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Help with HTML

Overview

Your University Computing Account gives you access to space in the Andrew File System (AFS), including space where you may host a personal Web page. The first step is to create your Web pages using HyperText Markup Language (HTML). This help sheets covers some of the basics of HTML. More information on HTML can be found in the brief guide to HTML hosted by the World Wide Web Consortium, available on the Web at http://www.w3.org/MarkUp/Guide/.

After you have created your Web pages using HTML, you will need to upload them to a location on AFS where others can view them. For detailed instructions, refer to our help sheet titled Creating Your Own Web Site.

HTML Basics

HTML is based in plain text and does not require a special application to create it, although many helpful HTML authoring programs exist. This help sheet assumes that you are using a text editor such as Notepad. If you are using an HTML authoring program such as Dreamweaver, you should refer to the program's documentation and internal help.

HTML uses a simple set of codes - known as "tags" – to make plain text appear in a formatted form (such as bold or italics)when the document is viewed by a Web browser. Tags are marked by the angle brackets < and >.

Most tags work as part of a set that contains an opening tag and a closing tag. Opening tags, <tag>, start a particular feature, and closing tags, </tag>, close the feature. For example, if you want text to display in boldface, you will need an opening <b> tag and a closing </b> tag. It is important to keep track of your opening and closing tags. If you forget to close a tag, you can end up with improper formatting throughout your document. HTML tags can nest inside of each other, so you can use multiple kinds of formatting at once.

Note: Not all tags require closing tags. Some are stand-alone tags. Many people use closing tags with stand-alone tags in order to make their HTML easier for others to read, or so that they do not accidentally forget a necessary closing tag. Some HTML authoring programs will automatically remove or insert these extra closing tags, and Web browsers will ignore the tags when displaying pages.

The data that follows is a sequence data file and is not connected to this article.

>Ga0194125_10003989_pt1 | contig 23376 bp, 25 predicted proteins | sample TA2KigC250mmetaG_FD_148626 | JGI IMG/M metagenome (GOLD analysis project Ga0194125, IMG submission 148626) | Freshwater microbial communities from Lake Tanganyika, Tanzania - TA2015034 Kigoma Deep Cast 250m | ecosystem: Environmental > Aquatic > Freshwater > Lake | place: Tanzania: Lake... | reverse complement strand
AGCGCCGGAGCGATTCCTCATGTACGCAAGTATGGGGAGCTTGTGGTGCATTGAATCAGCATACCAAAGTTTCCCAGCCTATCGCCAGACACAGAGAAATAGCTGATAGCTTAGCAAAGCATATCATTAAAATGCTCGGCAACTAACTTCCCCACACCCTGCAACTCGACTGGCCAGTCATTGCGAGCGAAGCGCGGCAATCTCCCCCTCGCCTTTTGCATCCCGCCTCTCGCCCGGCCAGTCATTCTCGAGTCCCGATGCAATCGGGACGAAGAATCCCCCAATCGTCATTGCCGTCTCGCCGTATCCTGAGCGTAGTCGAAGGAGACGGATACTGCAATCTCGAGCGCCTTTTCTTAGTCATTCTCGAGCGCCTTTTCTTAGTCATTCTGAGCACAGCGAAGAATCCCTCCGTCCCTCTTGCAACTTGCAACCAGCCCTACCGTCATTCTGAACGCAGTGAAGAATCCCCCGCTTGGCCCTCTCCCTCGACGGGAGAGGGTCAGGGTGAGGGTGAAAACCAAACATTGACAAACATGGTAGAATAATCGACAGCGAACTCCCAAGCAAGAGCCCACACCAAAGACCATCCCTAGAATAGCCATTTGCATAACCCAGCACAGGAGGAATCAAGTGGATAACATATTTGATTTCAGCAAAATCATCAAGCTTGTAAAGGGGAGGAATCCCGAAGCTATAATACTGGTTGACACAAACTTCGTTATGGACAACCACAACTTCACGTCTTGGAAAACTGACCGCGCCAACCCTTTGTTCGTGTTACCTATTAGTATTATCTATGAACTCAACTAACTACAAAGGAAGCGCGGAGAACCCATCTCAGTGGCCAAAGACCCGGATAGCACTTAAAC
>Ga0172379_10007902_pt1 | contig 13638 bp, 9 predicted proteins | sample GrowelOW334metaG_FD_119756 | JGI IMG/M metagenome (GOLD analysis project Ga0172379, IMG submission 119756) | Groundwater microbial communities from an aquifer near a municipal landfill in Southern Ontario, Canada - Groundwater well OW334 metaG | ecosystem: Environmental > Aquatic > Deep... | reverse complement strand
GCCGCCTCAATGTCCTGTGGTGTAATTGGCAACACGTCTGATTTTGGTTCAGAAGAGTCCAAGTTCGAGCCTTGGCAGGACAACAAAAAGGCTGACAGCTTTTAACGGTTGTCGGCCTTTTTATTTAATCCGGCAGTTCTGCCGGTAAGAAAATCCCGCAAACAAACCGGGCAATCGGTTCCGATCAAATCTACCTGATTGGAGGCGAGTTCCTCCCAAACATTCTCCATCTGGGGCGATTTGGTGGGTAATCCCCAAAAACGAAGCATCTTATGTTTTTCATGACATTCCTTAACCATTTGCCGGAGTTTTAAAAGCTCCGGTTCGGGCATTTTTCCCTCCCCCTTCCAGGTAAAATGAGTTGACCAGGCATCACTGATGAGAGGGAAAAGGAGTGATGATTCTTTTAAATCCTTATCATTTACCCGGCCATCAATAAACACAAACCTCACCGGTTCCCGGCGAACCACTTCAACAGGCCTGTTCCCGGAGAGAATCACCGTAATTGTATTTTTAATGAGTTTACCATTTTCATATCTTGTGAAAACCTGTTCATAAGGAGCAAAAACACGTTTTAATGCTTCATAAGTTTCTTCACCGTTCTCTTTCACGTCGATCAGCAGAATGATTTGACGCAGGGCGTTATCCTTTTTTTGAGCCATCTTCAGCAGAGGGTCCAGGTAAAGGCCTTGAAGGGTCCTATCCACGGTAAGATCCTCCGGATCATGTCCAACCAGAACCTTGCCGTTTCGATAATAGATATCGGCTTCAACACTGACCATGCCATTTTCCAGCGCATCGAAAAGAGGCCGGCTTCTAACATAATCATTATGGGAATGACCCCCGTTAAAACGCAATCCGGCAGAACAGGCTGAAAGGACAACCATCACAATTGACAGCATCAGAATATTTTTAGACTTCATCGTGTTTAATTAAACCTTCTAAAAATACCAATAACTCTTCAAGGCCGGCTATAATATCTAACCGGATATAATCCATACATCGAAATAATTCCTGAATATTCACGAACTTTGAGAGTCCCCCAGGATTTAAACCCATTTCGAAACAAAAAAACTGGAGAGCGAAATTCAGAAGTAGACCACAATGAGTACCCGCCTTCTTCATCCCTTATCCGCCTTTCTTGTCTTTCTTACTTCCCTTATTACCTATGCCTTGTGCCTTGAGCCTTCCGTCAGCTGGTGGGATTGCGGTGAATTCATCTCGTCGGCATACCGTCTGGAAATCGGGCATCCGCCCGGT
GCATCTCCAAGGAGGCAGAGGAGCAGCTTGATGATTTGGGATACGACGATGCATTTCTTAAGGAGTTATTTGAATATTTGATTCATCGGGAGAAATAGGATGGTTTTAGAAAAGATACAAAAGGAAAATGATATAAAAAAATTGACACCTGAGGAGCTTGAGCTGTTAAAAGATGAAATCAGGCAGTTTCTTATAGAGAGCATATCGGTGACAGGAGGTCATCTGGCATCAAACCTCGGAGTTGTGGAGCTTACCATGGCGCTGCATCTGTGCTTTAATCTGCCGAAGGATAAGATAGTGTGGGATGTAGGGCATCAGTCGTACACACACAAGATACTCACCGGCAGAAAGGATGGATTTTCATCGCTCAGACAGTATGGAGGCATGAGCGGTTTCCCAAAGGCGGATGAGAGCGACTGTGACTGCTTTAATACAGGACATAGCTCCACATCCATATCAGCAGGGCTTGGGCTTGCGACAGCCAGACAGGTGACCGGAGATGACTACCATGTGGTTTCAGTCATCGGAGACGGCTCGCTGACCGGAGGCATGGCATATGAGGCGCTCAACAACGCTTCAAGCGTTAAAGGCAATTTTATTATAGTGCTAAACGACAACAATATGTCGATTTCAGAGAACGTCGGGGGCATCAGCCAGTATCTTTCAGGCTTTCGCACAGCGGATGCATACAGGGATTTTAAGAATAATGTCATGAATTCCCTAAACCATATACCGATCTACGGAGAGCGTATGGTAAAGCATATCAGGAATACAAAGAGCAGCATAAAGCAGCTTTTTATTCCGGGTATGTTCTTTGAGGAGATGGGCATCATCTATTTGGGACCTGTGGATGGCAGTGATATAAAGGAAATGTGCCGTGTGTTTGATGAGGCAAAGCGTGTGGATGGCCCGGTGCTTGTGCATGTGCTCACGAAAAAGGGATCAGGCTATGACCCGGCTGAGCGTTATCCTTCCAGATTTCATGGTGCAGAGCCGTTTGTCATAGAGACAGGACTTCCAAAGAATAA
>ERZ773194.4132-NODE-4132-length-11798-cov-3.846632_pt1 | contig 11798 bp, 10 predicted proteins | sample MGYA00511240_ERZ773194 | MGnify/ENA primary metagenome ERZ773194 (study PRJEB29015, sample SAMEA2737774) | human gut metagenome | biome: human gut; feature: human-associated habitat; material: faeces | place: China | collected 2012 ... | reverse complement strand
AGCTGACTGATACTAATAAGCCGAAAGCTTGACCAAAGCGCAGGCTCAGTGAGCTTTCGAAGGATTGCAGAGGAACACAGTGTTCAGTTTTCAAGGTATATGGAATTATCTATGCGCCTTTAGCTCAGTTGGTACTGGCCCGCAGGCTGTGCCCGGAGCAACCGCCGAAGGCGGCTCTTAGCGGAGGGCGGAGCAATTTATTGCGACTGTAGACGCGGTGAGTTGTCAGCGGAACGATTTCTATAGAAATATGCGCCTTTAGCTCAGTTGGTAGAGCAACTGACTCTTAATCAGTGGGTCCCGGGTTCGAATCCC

Required Tags

The first thing you want to do when writing your Web page is to set up the opening and closing tags that are required for Web browsers to understand the document properly.

<html>...</html> mark the beginning and end of the entire document, and tell the Web browser to display the file as HTML instead of in some other format. All other tags should be nested inside the <html> tags.

<head>...</head>create a header for your page. They contain the <title> tags. In more advanced pages, the header may also contain other information such as search engine keywords or Javascript.

<title>...</title> create a title which displays at the top of the browser window. They must be nested inside of a <head> tag.

<body>...</body> mark the beginning and end of the visible part of the document, the part displayed inside the window of the Web browser.  Any visible elements, such as text and graphics, must be nested inside the <body> tag. The body tag can have certain properties set, such as background color. For example, to set a page background to white, use the tag <body bgcolor="white">.

 

Browsers use the <html>, <head>, <title>, and <body> tags to determine the basic look of a page. These elements must be nested as shown or the browser will not interpret them correctly.

Formatting and Spacing Tags

Web browsers do not display text exactly as it appears in the source HTML file.  In order to have a Web browser display formatting such as headers, bold, or italics, the text you want to format must be enclosed in formatting tags.  You will not be able to see the tags themselves when you view the file through the Web browser.

<h1>...</h1>is the largest header tag. It is often used to put a title across the top of a page.

<h2>...</h2> and <h3>...</h3>are smaller headers often used to set off subsections.

<b>...</b> will bold text.

 <i>...</i>will italicize text.

Web browsers also ignore more than one space between words or after punctuation, and any blank spaces between lines. There are three tags you can use to manage how your text is laid out once it is viewed with a Web browser.

<br> inserts a line break and starts the following text on a new line. This tag does not require a closing tag.

<p> inserts a full paragraph break, leaving a blank line between the preceding text and the following text. This tag does not require a closing tag, but many people use a closing </p> to make their code more understandable to others.

<pre>...</pre> indicate to the browser that the text is pre-formatted and should be displayed exactly as it appears in the source file. Text enclosed in <pre> tags will not show any formatting such as bold or italics, and is displayed in a fixed-width font such as Courier. Some Web authoring programs will allow you to link pre-formatted text, but many will not.